More and more people have come to accept that partnerships may not last for life. The break-up of a relationship tends to have less significance for cohabiting partners than for married couples; and non-married partners also appear to be less likely to prolong a partnership in the face of emotional or other difficulties. About one in three marriages in the West now ends in divorce, a larger proportion than ever before. Many people would say that this is preferable to having large numbers of unhappily married people miserably tied to each other because they are unable to end the marriage.
Particularly in the case of couples who marry at a young age, and who perhaps have not had sufficient time to thoroughly get to know each other, one or both partners may bring to the relationship unrealistic expectations of what can be achieved within it. For example, a common fallacy is that once the marriage vows have been exchanged, the habits and behaviour of one of the partners that might have been acceptable to the other during the preceding courtship, but which are now deemed inappropriate, will miraculously be dropped. In essense, this constitutes an expectation that the person will somehow change after marriage, or can be persuaded to change if necessary under pressure. In reality, the likelihood of someone’s personality altering radically are very slim indeed, and is certainly not going to happen overnight. Whether the problem is relatively ‘trivial’ (although it might not be so to the other partner), such as general utidiness, or a more deep-rooted personality disorder, such as alcoholism, the hoped-for change may never happen. In general, the outcome for couples in this type of situation is a realization of their basic incompatibility. Whether the marriage lasts depends on any number of factors, including not only the depth of feeling the couple have for each other, but also social and economic considerations and whether they feel responsibility towards any children.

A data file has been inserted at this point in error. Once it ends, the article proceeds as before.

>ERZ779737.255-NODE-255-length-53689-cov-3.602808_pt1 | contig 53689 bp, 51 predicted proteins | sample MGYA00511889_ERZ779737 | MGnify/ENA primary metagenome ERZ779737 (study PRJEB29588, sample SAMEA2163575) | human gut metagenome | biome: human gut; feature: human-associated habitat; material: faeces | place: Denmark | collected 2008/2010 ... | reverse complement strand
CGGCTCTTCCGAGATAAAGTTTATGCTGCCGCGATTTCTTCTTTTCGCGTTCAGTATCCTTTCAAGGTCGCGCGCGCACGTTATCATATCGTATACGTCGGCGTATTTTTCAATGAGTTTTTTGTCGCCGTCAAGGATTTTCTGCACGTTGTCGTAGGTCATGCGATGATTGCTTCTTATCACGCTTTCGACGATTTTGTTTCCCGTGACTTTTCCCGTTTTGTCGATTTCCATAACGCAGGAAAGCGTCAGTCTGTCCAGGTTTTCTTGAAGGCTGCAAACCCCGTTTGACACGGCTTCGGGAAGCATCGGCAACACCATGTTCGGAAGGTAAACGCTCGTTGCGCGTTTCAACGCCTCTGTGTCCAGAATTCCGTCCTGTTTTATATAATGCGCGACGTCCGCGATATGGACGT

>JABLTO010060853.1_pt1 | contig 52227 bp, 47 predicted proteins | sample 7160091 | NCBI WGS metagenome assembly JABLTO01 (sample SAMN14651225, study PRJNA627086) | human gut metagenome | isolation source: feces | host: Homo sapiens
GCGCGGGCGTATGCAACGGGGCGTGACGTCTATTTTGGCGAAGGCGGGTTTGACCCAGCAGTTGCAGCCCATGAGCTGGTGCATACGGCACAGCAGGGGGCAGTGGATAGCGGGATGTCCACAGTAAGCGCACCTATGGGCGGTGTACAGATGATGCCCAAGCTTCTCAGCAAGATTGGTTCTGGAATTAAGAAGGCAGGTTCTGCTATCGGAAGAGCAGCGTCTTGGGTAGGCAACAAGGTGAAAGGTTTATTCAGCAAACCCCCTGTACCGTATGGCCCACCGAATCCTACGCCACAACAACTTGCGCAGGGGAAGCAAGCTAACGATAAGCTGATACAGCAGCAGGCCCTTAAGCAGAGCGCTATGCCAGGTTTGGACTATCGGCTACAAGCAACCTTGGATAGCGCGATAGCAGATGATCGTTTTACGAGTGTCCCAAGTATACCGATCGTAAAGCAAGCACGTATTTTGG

A weakening of the traditional pressures on people to stay married despite being unhappy has been a major factor in the rise in the divorce rate. Modern society tends to look less unfavourably on someone who has emerged from an unhappy partnership and, in general, regards divorce as providing the freedom to make a better choice the second time. Changes in the legal systems of many countries have made divorce easier to obtain, and the growth of women’s independence – including the ability to support themselves financially – has increased their ability to end an unhappy marriage.
The end of a longstanding partnership is often marked by tension and unhappiness. This is particularly so for married couples or if children are involved. Children may suffer feelings of rejection and guilt, which separating or divorcing parents should take pains to help their offspring cope with. Many people think that to be a ‘single parent’, raising one or more children without a partner, poses predictable, specific, problems. In fact, most problems have more to do with the way the partnership has ended. For example, a divorced couple using their offspring to hurt each other are hardly doing their child, or children, a favour. On the other hand, if for example a woman wants to raise a child by herself, without ever living with a man, this is not necessarily harmful for the happiness and future of the child. The risk of marital or partnership break-up is particu- larly high during the first few years, and later when any children a couple have are reaching adolescence. The birth of the first child is often a difficult time. A new father, for instance, who feels his female partner is neglecting him for the child, may seek an affair outside the relationship. When children reach adolescence, the ties of dependency between them and their parents begin to dissolve. This may be a time when the mother, especially, is in search of a new role. When parents are not able to adjust to their children’s development, tension andmay result, sometimes leading to the break-up of their relationship.
Opinions are divided as to whether marriage is stronger or less strong today than previously. Rising divorce and cohabitation rates are sometimes said to prove that the institution of marriage has weakened. What can be said with certainty is that the fulfilment of the main human needs of companionship, parenthood, home-making and sexual satisfaction are more accessible to the majority of people now than at any earlier time, and with fewer constraints and less hypocrisy.